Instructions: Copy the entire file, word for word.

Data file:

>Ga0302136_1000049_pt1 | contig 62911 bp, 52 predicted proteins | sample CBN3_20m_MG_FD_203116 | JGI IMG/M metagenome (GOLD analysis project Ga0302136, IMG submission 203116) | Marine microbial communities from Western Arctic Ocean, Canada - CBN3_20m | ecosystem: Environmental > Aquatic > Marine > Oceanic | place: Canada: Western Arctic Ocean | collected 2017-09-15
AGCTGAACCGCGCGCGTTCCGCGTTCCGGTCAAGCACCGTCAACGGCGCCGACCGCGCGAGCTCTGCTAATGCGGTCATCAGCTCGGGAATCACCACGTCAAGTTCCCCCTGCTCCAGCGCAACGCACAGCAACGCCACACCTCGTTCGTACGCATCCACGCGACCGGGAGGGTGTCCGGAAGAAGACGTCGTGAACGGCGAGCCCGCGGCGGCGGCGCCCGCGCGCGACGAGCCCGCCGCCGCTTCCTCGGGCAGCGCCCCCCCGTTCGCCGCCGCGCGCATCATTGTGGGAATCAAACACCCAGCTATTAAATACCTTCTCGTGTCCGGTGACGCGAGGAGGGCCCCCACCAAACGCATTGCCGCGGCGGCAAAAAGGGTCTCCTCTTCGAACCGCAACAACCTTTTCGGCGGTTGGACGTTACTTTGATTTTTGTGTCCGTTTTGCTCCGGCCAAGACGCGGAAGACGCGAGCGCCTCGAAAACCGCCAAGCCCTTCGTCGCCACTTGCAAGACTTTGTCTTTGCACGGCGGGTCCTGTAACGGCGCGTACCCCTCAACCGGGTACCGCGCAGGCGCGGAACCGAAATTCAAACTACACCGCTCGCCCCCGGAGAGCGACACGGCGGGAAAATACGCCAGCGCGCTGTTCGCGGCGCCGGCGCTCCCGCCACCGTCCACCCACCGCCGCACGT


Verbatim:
>Ga0302136_1000049_pt1 | contig 62911 bp, 52 predicted proteins | sample CBN3_20m_MG_FD_203116 | JGI IMG/M metagenome (GOLD analysis project Ga0302136, IMG submission 203116) | Marine microbial communities from Western Arctic Ocean, Canada - CBN3_20m | ecosystem: Environmental > Aquatic > Marine > Oceanic | place: Canada: Western Arctic Ocean | collected 2017-09-15
AGCTGAACCGCGCGCGTTCCGCGTTCCGGTCAAGCACCGTCAACGGCGCCGACCGCGCGAGCTCTGCTAATGCGGTCATCAGCTCGGGAATCACCACGTCAAGTTCCCCCTGCTCCAGCGCAACGCACAGCAACGCCACACCTCGTTCGTACGCATCCACGCGACCGGGAGGGTGTCCGGAAGAAGACGTCGTGAACGGCGAGCCCGCGGCGGCGGCGCCCGCGCGCGACGAGCCCGCCGCCGCTTCCTCGGGCAGCGCCCCCCCGTTCGCCGCCGCGCGCATCATTGTGGGAATCAAACACCCAGCTATTAAATACCTTCTCGTGTCCGGTGACGCGAGGAGGGCCCCCACCAAACGCATTGCCGCGGCGGCAAAAAGGGTCTCCTCTTCGAACCGCAACAACCTTTTCGGCGGTTGGACGTTACTTTGATTTTTGTGTCCGTTTTGCTCCGGCCAAGACGCGGAAGACGCGAGCGCCTCGAAAACCGCCAAGCCCTTCGTCGCCACTTGCAAGACTTTGTCTTTGCACGGCGGGTCCTGTAACGGCGCGTACCCCTCAACCGGGTACCGCGCAGGCGCGGAACCGAAATTCAAACTACACCGCTCGCCCCCGGAGAGCGACACGGCGGGAAAATACGCCAGCGCGCTGTTCGCGGCGCCGGCGCTCCCGCCACCGTCCACCCACCGCCGCACGT